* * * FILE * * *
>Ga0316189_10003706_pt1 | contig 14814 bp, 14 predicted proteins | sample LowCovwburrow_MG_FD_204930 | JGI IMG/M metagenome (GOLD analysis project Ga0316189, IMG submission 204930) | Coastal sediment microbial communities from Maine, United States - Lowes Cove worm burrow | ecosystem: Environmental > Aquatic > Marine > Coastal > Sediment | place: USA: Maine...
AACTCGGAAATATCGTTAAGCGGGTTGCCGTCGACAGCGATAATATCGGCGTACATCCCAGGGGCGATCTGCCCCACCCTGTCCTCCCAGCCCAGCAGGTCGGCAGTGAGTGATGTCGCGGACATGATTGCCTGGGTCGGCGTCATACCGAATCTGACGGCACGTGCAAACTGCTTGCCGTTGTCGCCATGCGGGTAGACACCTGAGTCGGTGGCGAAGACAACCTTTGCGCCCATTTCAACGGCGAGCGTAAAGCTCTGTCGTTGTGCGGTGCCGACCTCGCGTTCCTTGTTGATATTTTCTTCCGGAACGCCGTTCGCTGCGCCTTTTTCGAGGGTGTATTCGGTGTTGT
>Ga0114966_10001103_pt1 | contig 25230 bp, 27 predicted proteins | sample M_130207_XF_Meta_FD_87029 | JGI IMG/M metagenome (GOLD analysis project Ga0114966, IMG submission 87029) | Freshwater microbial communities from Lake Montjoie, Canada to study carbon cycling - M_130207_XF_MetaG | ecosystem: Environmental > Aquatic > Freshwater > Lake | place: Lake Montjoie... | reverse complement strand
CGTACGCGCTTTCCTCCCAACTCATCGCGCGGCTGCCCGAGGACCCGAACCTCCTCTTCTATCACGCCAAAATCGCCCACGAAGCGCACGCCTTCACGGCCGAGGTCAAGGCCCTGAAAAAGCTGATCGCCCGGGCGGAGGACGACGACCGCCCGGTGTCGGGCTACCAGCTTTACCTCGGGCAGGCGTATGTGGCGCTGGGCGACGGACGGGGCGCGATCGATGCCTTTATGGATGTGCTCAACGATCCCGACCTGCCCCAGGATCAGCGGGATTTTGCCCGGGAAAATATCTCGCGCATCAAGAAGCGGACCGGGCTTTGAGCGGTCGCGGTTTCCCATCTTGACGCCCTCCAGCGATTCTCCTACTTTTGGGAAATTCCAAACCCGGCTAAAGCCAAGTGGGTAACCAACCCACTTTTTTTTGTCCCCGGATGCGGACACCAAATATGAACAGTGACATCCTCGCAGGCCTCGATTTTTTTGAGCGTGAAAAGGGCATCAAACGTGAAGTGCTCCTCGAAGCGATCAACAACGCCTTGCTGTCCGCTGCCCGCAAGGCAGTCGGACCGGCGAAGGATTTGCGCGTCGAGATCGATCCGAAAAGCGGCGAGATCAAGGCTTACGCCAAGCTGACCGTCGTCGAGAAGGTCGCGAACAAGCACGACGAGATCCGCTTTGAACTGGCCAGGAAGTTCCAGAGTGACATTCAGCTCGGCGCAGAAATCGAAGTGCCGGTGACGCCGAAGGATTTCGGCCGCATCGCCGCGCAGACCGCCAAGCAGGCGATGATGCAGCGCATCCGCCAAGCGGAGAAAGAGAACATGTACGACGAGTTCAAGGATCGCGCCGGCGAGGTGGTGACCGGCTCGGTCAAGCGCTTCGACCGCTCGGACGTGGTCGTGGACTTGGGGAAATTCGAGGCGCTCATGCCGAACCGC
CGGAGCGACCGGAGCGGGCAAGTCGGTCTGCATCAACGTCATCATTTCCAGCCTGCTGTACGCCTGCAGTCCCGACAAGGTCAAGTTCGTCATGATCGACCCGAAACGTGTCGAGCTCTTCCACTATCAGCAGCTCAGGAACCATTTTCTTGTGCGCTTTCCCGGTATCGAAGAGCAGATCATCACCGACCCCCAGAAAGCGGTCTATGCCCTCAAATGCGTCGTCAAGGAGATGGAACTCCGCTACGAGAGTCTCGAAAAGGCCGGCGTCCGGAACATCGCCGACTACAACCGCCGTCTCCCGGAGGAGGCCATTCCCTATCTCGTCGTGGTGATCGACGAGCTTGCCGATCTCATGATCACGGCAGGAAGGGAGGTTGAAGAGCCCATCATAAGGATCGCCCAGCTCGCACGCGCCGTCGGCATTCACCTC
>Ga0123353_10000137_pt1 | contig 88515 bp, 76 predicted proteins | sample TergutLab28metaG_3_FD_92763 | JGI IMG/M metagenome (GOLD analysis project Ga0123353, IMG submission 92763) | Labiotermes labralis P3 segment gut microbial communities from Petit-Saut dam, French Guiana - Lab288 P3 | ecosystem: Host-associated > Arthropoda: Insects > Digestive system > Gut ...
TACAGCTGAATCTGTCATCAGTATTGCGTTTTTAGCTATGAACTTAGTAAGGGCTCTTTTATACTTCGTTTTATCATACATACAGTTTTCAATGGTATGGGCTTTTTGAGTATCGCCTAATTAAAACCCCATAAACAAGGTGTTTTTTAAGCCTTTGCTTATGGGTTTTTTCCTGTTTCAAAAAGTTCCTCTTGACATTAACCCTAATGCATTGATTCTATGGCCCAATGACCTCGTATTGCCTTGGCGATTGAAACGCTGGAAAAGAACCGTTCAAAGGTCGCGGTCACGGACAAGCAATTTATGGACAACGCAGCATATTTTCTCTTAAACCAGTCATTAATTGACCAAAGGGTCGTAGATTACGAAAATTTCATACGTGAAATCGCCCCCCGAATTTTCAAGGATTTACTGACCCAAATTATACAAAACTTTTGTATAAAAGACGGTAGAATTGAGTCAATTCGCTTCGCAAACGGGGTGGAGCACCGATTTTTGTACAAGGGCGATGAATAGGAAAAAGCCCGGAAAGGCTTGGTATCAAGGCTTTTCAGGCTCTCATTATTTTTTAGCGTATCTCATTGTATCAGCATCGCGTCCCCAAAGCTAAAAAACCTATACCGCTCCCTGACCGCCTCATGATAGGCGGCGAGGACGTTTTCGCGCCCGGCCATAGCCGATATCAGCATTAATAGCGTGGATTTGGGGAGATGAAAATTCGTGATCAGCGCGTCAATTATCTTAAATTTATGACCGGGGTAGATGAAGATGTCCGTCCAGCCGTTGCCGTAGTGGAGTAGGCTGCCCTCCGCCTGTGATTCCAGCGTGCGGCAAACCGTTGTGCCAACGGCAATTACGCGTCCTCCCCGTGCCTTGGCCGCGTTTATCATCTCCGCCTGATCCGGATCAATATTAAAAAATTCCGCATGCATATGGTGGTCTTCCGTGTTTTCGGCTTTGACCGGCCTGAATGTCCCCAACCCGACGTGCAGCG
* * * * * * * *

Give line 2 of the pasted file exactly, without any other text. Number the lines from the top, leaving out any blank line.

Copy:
AACTCGGAAATATCGTTAAGCGGGTTGCCGTCGACAGCGATAATATCGGCGTACATCCCAGGGGCGATCTGCCCCACCCTGTCCTCCCAGCCCAGCAGGTCGGCAGTGAGTGATGTCGCGGACATGATTGCCTGGGTCGGCGTCATACCGAATCTGACGGCACGTGCAAACTGCTTGCCGTTGTCGCCATGCGGGTAGACACCTGAGTCGGTGGCGAAGACAACCTTTGCGCCCATTTCAACGGCGAGCGTAAAGCTCTGTCGTTGTGCGGTGCCGACCTCGCGTTCCTTGTTGATATTTTCTTCCGGAACGCCGTTCGCTGCGCCTTTTTCGAGGGTGTATTCGGTGTTGT